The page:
The vans were nicknamed matatus as the 30 cents would be paid in three ten-cent coins — mang'otore matatu in Gikuyu

The old timers of Nairobi narrate with nostalgia of a period when there was an organized transport in the capital, a system that had clean buses that kept running on a timetable and could be depended upon even when it rained.

The disarray on Nairobi’s roads can be followed as far back as 1966, when the City Council of Nairobi gave United Transport Overseas Services (UTOS) a monopoly to operate a bus service inside the Central Business District. UTOS were the then proprietors of the Kenya Bus Group Ltd and the arrangement included giving the City Council a 25% stake in the company.

The buses had routes assigned by the Transport Licensing Board and worked on set timetables, making them a solid means for transport around the city. Everything worked fine until the ever enterprising Kenyans noted a gap and began exploiting the opportunity. They were buying small vans, mounting seats, hiring one man to drive and another to collect fare and therefore making some cash.

These became favorable to the inhabitant of Nairobi in that the new vans charged a standard fare of 30 cents to any destination inside the city. They carried fewer passengers, which meant they spent less time waiting at bus stops. Like today, the commuters wouldn’t mind being squeezed or sitting in awkward positions to make space for that one more passenger.

The vans were nicknamed matatus as the 30 cents would be paid in three ten-cent coins — mang’otore matatu in Gikuyu — and quickly turned into a favored means for transport in the city.

They worked at rush hours and, again like their present day counterparts, were in an unending cat-and-mouse game with the traffic police and city authorities. In any case, they were likewise a thorn in the flesh for the owners and operators of the bigger buses, whose routes were dictated by the TLB and worked on the set timetables.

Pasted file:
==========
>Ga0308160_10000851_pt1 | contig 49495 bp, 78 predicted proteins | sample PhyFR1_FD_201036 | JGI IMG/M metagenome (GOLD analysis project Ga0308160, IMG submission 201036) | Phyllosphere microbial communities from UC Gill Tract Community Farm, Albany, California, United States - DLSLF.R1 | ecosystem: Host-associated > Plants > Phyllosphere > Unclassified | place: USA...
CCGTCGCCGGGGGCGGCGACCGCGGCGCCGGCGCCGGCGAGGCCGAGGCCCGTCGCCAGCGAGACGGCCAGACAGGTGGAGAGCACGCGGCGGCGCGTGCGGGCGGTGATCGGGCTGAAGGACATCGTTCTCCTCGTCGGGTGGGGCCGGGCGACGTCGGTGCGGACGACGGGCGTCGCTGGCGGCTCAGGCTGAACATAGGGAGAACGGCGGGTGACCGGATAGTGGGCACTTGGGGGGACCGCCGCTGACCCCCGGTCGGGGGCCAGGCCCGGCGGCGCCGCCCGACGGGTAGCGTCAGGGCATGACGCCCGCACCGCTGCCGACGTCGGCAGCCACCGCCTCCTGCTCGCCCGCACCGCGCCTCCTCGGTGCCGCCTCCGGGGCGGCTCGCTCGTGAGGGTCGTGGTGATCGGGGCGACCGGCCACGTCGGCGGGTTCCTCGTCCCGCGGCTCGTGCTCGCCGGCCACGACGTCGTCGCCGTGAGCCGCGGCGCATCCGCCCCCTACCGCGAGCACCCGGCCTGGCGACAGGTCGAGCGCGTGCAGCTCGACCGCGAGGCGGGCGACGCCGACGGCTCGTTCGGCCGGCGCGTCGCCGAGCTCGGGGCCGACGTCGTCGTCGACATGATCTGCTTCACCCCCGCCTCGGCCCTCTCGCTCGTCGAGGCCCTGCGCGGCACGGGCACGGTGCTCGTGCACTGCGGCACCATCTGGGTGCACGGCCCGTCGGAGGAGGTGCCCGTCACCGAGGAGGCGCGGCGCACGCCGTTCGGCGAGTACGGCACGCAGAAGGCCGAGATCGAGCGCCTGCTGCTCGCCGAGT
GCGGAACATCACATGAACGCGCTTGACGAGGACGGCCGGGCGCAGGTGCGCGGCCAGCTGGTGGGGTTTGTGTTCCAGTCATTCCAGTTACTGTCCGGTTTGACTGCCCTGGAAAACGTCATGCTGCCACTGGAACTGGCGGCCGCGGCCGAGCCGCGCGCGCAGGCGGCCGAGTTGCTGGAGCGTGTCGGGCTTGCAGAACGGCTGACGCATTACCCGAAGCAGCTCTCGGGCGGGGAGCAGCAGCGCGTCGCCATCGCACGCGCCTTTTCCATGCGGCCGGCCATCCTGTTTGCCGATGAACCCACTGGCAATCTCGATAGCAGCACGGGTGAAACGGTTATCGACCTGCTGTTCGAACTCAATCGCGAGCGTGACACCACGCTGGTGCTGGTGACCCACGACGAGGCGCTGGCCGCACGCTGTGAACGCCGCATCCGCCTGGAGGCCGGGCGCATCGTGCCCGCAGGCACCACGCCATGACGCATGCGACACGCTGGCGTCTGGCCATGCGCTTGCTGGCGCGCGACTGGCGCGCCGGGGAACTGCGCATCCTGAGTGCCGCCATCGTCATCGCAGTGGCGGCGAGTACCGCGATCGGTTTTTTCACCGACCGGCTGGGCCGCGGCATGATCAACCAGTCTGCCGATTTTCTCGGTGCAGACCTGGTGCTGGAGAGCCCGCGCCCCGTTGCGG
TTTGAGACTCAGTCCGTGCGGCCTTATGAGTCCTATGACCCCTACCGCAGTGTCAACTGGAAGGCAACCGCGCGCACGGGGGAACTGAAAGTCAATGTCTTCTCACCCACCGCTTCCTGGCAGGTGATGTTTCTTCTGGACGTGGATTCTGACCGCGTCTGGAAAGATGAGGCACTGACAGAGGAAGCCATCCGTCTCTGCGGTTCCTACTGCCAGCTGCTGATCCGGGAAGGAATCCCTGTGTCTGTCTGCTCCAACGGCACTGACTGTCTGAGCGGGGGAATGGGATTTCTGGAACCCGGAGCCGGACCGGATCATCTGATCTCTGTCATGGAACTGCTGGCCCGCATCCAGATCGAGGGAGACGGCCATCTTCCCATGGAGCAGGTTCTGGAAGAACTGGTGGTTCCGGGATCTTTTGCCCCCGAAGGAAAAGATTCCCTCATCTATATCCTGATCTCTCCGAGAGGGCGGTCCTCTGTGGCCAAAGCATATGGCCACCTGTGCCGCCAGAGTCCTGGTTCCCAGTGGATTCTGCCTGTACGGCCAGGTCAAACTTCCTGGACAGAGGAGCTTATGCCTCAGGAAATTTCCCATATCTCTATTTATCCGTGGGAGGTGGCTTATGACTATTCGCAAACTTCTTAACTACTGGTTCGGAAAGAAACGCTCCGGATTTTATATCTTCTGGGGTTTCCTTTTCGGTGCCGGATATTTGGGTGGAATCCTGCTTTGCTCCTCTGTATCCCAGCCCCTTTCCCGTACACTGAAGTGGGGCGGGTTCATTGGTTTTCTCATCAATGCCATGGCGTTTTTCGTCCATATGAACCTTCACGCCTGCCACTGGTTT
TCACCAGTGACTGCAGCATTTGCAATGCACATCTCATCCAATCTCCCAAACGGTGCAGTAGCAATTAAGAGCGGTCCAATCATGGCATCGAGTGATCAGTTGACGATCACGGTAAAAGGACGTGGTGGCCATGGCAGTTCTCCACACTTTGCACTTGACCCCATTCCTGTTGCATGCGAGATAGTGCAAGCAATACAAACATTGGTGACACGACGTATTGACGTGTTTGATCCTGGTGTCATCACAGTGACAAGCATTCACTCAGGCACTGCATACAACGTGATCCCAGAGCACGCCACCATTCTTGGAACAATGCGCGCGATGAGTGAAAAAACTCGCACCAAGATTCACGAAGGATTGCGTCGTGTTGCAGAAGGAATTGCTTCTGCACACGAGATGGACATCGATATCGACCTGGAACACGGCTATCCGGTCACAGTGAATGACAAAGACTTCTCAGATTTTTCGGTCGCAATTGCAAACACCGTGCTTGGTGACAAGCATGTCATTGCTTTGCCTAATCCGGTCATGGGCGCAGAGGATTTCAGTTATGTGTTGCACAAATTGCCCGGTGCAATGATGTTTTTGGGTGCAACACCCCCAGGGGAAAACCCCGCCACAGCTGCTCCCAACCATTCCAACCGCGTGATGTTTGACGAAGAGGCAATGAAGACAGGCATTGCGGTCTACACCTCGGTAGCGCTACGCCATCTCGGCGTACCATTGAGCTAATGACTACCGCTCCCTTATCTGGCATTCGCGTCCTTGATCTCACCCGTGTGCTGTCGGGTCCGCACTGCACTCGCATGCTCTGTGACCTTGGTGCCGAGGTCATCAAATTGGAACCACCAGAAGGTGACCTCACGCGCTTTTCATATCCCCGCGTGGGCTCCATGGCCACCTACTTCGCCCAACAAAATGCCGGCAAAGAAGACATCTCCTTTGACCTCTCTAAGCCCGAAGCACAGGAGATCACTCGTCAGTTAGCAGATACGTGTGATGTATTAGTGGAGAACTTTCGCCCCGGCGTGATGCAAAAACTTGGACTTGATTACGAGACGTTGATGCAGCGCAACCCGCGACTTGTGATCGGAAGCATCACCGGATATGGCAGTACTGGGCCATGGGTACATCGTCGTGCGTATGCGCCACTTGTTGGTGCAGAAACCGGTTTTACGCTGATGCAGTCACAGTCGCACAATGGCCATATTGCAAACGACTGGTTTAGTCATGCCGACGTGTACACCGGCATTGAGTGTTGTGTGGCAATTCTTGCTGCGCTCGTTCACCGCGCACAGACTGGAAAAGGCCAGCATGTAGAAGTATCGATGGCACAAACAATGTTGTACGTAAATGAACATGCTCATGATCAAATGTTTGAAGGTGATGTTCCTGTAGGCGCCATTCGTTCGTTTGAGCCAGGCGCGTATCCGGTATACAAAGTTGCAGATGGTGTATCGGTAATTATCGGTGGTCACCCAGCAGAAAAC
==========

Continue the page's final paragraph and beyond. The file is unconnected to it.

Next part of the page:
To have an unregulated competitor can be awful for a business that adheres to the standards, thus the buses operstors sent an appointment to met the then President, Mzee Jomo Kenyatta. They met him at his home at Ichaweri in Gatundu and he calmly listened to their grievances, with their main petition being that since the matatus were working in the same routes as their buses, they should either to be regulated or banned.

Kenyatta is reported to have asked…READ MORE

Unajaribu kutuonyesha ati kwa kuita hizo magari za passengers matatu, watu wote hii kenya walicopy wakikuyu?

The “coastals” could have said mapeni MATATU as well!

AAAAAAND they are NOT Kikuyu!

We like painting a rosy, nostalgic picture of the transport system then but it also had some very serious systemic problems. For instance, the buses would be overwhelmed during rush hours, and you would have passengers clinging on each other at the doors. Accidents were very common with such passengers. Two, the crew did not care much about collecting passengers; the driver could easily ignore a waiting passenger if he did not like their face. Three, the company could not serve emerging population centers at a matching pace; people would sometimes be forced to walk for long distances to reach served centers or roads.